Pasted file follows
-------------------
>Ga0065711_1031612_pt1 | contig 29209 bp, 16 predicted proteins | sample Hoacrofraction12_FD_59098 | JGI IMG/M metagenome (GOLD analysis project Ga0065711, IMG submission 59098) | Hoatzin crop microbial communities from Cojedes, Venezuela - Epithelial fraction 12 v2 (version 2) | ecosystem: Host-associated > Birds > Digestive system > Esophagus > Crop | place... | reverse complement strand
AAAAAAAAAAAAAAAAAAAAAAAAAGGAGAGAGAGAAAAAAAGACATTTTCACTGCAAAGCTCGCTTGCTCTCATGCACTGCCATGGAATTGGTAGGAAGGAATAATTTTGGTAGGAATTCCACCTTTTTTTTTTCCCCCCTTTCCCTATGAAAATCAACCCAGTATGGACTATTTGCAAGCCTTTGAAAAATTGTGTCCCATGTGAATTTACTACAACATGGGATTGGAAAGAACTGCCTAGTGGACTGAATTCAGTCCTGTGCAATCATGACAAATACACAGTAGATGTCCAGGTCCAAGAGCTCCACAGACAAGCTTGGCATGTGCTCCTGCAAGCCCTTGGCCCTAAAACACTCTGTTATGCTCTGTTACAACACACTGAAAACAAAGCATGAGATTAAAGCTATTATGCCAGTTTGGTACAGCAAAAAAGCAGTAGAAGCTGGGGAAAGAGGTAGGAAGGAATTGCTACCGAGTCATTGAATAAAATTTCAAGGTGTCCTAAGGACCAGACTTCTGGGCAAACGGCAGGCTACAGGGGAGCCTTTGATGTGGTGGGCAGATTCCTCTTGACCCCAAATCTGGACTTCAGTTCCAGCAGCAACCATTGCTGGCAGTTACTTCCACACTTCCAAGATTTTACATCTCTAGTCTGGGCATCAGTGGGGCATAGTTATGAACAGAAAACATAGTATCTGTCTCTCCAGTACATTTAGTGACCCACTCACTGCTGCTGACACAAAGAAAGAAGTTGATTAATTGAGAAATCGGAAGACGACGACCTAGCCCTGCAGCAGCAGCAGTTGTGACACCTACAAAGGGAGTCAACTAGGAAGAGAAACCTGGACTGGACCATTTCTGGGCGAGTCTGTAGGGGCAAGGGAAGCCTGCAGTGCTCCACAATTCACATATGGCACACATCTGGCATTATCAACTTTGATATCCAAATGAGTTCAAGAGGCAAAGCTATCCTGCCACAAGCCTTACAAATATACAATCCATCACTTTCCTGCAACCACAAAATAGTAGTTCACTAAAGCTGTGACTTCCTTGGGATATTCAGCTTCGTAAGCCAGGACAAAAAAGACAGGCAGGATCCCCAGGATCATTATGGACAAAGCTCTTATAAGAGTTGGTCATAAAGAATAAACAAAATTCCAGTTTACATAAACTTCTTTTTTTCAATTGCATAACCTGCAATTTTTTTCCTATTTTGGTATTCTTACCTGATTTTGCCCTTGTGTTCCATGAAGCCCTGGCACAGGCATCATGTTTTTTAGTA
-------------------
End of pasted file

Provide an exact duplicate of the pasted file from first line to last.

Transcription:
>Ga0065711_1031612_pt1 | contig 29209 bp, 16 predicted proteins | sample Hoacrofraction12_FD_59098 | JGI IMG/M metagenome (GOLD analysis project Ga0065711, IMG submission 59098) | Hoatzin crop microbial communities from Cojedes, Venezuela - Epithelial fraction 12 v2 (version 2) | ecosystem: Host-associated > Birds > Digestive system > Esophagus > Crop | place... | reverse complement strand
AAAAAAAAAAAAAAAAAAAAAAAAAGGAGAGAGAGAAAAAAAGACATTTTCACTGCAAAGCTCGCTTGCTCTCATGCACTGCCATGGAATTGGTAGGAAGGAATAATTTTGGTAGGAATTCCACCTTTTTTTTTTCCCCCCTTTCCCTATGAAAATCAACCCAGTATGGACTATTTGCAAGCCTTTGAAAAATTGTGTCCCATGTGAATTTACTACAACATGGGATTGGAAAGAACTGCCTAGTGGACTGAATTCAGTCCTGTGCAATCATGACAAATACACAGTAGATGTCCAGGTCCAAGAGCTCCACAGACAAGCTTGGCATGTGCTCCTGCAAGCCCTTGGCCCTAAAACACTCTGTTATGCTCTGTTACAACACACTGAAAACAAAGCATGAGATTAAAGCTATTATGCCAGTTTGGTACAGCAAAAAAGCAGTAGAAGCTGGGGAAAGAGGTAGGAAGGAATTGCTACCGAGTCATTGAATAAAATTTCAAGGTGTCCTAAGGACCAGACTTCTGGGCAAACGGCAGGCTACAGGGGAGCCTTTGATGTGGTGGGCAGATTCCTCTTGACCCCAAATCTGGACTTCAGTTCCAGCAGCAACCATTGCTGGCAGTTACTTCCACACTTCCAAGATTTTACATCTCTAGTCTGGGCATCAGTGGGGCATAGTTATGAACAGAAAACATAGTATCTGTCTCTCCAGTACATTTAGTGACCCACTCACTGCTGCTGACACAAAGAAAGAAGTTGATTAATTGAGAAATCGGAAGACGACGACCTAGCCCTGCAGCAGCAGCAGTTGTGACACCTACAAAGGGAGTCAACTAGGAAGAGAAACCTGGACTGGACCATTTCTGGGCGAGTCTGTAGGGGCAAGGGAAGCCTGCAGTGCTCCACAATTCACATATGGCACACATCTGGCATTATCAACTTTGATATCCAAATGAGTTCAAGAGGCAAAGCTATCCTGCCACAAGCCTTACAAATATACAATCCATCACTTTCCTGCAACCACAAAATAGTAGTTCACTAAAGCTGTGACTTCCTTGGGATATTCAGCTTCGTAAGCCAGGACAAAAAAGACAGGCAGGATCCCCAGGATCATTATGGACAAAGCTCTTATAAGAGTTGGTCATAAAGAATAAACAAAATTCCAGTTTACATAAACTTCTTTTTTTCAATTGCATAACCTGCAATTTTTTTCCTATTTTGGTATTCTTACCTGATTTTGCCCTTGTGTTCCATGAAGCCCTGGCACAGGCATCATGTTTTTTAGTA